The Supreme Court, Suffolk County recently issued a decision on the applicability of NY General Business Law § 399-c to an arbitration clause in AIA contract. In a Tozzi v. McLoughlin Construction Corporation, Ind. No. 615869/2021, the plaintiff sued his contractor alleging breach of contract, fraud and willful exaggeration of a mechanic’s lien. Plaintiff hired defendant to demolish and reconstruct a beachfront summer home.

Defendants moved to compel arbitration based on the contract. Plaintiff and defendants used contract AIA document a 101–2017, the standard form of agreement between owner and contractor. Article 6 of the agreement contained the “arbitration clause.” Plaintiff opposed the motion stating that the arbitration clause violated New York General Business Law (GBL) § 399–c[1] and that the defendants failed to proceed to mediation as a condition precedent to the arbitration. It has been held that an arbitration clause in a single-family residential construction contract is void as in violation of consumer protection of GBL § 399-c.[2]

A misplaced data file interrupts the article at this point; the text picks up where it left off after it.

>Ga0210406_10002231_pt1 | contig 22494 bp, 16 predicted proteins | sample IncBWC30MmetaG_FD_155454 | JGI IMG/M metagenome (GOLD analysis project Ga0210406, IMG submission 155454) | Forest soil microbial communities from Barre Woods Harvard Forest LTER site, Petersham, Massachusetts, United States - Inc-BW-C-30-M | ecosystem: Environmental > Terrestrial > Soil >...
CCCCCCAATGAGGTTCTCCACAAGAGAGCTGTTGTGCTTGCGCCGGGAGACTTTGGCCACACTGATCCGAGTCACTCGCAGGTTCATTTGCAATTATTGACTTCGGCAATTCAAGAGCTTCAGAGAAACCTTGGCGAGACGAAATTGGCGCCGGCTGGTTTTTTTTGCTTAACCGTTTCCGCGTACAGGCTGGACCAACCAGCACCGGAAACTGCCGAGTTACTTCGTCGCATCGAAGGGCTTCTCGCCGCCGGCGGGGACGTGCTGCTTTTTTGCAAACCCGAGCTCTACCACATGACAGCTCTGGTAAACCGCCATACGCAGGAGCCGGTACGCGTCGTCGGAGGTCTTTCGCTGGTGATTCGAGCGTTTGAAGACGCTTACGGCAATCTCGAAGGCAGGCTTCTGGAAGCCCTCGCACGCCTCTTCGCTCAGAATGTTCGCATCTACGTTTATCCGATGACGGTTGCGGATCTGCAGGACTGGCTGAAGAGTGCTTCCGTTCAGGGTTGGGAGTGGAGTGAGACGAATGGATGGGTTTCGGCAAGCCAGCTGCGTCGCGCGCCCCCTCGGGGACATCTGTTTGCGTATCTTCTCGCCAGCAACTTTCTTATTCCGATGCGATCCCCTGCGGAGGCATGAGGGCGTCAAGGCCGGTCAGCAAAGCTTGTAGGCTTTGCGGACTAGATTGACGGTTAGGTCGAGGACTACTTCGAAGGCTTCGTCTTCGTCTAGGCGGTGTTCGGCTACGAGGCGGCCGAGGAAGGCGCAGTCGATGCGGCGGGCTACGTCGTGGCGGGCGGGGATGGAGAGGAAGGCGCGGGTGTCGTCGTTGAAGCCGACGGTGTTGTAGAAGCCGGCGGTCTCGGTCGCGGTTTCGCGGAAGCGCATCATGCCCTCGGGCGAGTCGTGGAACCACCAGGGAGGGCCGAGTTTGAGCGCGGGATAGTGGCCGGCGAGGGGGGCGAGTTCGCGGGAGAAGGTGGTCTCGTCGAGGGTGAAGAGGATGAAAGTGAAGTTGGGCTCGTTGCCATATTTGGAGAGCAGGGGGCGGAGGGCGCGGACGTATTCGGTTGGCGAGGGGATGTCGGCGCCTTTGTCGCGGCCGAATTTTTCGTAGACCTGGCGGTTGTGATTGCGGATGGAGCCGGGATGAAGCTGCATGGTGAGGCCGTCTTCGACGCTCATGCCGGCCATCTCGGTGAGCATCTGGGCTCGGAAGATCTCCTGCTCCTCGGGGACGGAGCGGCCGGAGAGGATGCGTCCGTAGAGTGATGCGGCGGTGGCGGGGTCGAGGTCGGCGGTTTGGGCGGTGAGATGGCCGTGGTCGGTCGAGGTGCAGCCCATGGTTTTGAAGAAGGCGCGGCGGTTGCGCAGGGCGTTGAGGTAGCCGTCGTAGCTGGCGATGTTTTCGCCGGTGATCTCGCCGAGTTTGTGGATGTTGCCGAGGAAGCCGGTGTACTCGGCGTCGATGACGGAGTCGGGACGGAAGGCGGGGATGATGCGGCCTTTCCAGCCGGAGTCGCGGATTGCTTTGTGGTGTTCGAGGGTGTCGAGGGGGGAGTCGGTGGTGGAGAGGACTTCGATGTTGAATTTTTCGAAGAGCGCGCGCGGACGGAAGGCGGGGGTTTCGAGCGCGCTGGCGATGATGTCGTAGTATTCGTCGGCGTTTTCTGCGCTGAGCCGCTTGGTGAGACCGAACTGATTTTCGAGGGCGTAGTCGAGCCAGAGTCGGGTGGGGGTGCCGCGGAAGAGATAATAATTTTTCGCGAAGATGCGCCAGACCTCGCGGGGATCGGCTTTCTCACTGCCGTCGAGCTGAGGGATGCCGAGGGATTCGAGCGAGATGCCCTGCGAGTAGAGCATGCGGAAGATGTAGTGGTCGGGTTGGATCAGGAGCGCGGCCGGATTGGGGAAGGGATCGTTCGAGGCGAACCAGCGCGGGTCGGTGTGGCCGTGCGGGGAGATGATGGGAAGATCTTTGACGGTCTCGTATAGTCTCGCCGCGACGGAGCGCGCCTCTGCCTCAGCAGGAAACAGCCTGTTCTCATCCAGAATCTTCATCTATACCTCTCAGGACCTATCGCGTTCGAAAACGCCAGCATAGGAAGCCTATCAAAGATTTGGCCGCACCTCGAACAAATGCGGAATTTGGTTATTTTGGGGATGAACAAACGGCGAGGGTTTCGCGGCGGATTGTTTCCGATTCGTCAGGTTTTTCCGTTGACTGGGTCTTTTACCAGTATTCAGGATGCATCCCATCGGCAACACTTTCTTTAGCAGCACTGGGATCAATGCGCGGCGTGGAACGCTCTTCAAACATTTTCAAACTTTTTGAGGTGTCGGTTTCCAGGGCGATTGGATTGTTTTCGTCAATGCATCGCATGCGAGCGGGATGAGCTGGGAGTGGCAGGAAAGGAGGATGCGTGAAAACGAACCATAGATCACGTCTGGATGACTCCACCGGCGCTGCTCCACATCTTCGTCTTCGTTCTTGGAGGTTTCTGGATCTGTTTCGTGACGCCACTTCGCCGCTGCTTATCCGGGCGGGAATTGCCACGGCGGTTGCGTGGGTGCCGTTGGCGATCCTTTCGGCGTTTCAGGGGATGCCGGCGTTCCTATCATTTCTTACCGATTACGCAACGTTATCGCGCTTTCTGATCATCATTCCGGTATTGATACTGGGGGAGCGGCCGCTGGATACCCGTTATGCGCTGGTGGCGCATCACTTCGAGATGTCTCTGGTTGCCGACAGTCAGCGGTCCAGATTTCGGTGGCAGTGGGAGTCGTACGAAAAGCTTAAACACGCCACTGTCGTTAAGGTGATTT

In granting the defendants’ motion to compel arbitration, the court noted New York’s long and strong public policy favoring arbitration.[3] It found that GBL 399–c did not apply to this issue since the statute defines a consumer as a natural person residing in New York and the plaintiff is a resident of Wyoming. The court found the arbitration clause to be unambiguous. Finally, the court declined to rule upon whether defendants had to mediate as a condition precedent since that issue was for the arbitrator to decide under the subject arbitration clause.

[1] Full text of GBL § 399-c can be found here.

[2] See Byrnes v. Castaldi, 72 AD3d 718 (2d Dept. 2010).

[3] The court’s decision and Short Form Order and decision can be found here.

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